Biography of John S. Knight

John Shively Knight, founder of Knight Newspapers, was considered a visionary of journalism in the sense that he belonged to a breed of publishers, comparable to William Randolph Hearst, who were strong-willed, competitive, and politically conscious. Their major interest was to buy newspaper competitors and create newspaper groups. To the City of Akron, Ohio, Knight signified a "mover and shaker," because he was instrumental to the area's growth and development, observing and contributing to Akron's metamorphosis from a canal town to a heavy industrial center, to finally a post-industrial city. Knight parlayed the Akron Beacon Journal, which he inherited from his father, into Knight-Ridder Newspapers, Inc., which by 1981 consisted of 32 newspapers in 17 states, employed 15,000 workers, and boasted a circulation of 3.6 million daily.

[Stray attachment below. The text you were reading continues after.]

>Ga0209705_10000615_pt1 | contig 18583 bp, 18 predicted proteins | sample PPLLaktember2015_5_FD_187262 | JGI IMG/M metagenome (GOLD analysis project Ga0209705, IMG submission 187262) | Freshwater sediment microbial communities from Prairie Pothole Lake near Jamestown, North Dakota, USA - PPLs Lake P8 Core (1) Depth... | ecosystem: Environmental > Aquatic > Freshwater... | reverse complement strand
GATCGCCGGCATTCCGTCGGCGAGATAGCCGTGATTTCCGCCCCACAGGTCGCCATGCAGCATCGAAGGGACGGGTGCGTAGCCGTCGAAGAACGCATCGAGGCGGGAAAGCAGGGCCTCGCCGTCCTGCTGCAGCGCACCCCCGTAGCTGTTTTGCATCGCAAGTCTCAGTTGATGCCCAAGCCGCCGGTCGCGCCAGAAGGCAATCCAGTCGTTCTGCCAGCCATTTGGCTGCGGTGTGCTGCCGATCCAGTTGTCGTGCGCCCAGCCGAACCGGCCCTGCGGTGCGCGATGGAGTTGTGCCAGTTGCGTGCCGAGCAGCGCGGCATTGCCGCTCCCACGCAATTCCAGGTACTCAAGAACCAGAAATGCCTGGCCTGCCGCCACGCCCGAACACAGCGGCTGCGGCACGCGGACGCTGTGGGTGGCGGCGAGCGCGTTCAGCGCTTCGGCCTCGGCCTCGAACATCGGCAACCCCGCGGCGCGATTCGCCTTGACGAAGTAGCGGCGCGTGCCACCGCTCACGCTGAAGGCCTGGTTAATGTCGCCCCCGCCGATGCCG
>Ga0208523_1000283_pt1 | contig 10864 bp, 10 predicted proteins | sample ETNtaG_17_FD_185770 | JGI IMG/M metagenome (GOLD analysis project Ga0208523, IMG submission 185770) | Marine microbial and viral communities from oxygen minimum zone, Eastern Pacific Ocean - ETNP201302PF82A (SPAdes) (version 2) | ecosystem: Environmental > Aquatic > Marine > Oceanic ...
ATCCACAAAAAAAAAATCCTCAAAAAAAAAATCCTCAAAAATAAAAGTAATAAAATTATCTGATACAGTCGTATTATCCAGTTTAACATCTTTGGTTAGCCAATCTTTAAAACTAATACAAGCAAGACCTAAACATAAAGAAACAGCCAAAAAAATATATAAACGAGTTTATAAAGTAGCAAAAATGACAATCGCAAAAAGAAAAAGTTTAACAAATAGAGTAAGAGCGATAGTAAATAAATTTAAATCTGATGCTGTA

Born October 26, 1894, in Bluefield, West Virginia, as the second son of Charles Landon and Clara Irene Scheifly Knight, John Shively grew up in Akron, Ohio, where his outspoken father worked his way up from advertising manager to editor and publisher of the Beacon Journal in 1909. By 1915, C.L., as he preferred to be known, acquired full control of the newspaper and continued to write his trademark fiery editorials. Young John Knight attended Crosby Elementary and was sent to Tome School at Port Deposit, Maryland, to prepare for college. He completed his senior year at Central High School, graduating in 1914. During summer vacations from school, Knight worked in his father's newspaper office. His college education at Cornell University was interrupted in 1917 as he left to enlist in the Army, eventually seeing action in the Argonne. Upon his return to the United States, Knight traveled to California with $5,000 won in crapshooting to contemplate going into the cattle business. Instead, he followed his father's wishes, returned to Akron and became a sports journalist, writing under the pseudonym Walker, because, he confessed, "I was ashamed of the stuff. I didn't write well enough." In 1921, Knight married Katherine "Kitty" McLain, who died unexpectedly in 1929 and left him three sons - John Shively Jr., Charles Landon, and Franklin. Already Managing Editor of the Beacon Journal by 1925, he married a second time (in 1932) to Beryl Zoller Comstock. In 1933, the elder Charles Landon Knight died and John Knight inherited the positions of editor and publisher of the Beacon Journal.